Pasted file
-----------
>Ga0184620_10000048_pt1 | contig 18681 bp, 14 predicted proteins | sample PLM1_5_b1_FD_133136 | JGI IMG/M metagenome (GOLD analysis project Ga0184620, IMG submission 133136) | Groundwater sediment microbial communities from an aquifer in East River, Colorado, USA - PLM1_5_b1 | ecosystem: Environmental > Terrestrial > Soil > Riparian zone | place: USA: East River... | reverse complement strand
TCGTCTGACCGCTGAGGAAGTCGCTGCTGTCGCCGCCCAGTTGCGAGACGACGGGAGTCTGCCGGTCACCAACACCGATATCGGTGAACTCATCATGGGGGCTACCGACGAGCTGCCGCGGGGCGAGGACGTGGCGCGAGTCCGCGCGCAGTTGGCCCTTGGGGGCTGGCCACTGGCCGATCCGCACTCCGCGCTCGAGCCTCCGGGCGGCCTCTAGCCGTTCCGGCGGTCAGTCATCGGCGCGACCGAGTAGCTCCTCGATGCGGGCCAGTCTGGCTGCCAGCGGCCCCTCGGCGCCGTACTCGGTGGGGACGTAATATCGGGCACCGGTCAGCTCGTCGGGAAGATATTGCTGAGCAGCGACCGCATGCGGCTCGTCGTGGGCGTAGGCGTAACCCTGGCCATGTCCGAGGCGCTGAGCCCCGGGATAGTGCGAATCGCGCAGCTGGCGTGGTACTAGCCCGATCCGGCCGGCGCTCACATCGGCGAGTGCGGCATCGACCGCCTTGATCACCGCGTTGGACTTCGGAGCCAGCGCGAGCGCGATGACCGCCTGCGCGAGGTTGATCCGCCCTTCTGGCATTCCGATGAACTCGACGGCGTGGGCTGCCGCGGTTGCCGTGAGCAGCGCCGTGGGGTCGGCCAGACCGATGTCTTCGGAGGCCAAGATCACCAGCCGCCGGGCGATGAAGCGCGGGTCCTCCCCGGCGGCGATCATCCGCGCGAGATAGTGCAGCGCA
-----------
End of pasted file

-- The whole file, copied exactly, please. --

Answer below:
>Ga0184620_10000048_pt1 | contig 18681 bp, 14 predicted proteins | sample PLM1_5_b1_FD_133136 | JGI IMG/M metagenome (GOLD analysis project Ga0184620, IMG submission 133136) | Groundwater sediment microbial communities from an aquifer in East River, Colorado, USA - PLM1_5_b1 | ecosystem: Environmental > Terrestrial > Soil > Riparian zone | place: USA: East River... | reverse complement strand
TCGTCTGACCGCTGAGGAAGTCGCTGCTGTCGCCGCCCAGTTGCGAGACGACGGGAGTCTGCCGGTCACCAACACCGATATCGGTGAACTCATCATGGGGGCTACCGACGAGCTGCCGCGGGGCGAGGACGTGGCGCGAGTCCGCGCGCAGTTGGCCCTTGGGGGCTGGCCACTGGCCGATCCGCACTCCGCGCTCGAGCCTCCGGGCGGCCTCTAGCCGTTCCGGCGGTCAGTCATCGGCGCGACCGAGTAGCTCCTCGATGCGGGCCAGTCTGGCTGCCAGCGGCCCCTCGGCGCCGTACTCGGTGGGGACGTAATATCGGGCACCGGTCAGCTCGTCGGGAAGATATTGCTGAGCAGCGACCGCATGCGGCTCGTCGTGGGCGTAGGCGTAACCCTGGCCATGTCCGAGGCGCTGAGCCCCGGGATAGTGCGAATCGCGCAGCTGGCGTGGTACTAGCCCGATCCGGCCGGCGCTCACATCGGCGAGTGCGGCATCGACCGCCTTGATCACCGCGTTGGACTTCGGAGCCAGCGCGAGCGCGATGACCGCCTGCGCGAGGTTGATCCGCCCTTCTGGCATTCCGATGAACTCGACGGCGTGGGCTGCCGCGGTTGCCGTGAGCAGCGCCGTGGGGTCGGCCAGACCGATGTCTTCGGAGGCCAAGATCACCAGCCGCCGGGCGATGAAGCGCGGGTCCTCCCCGGCGGCGATCATCCGCGCGAGATAGTGCAGCGCA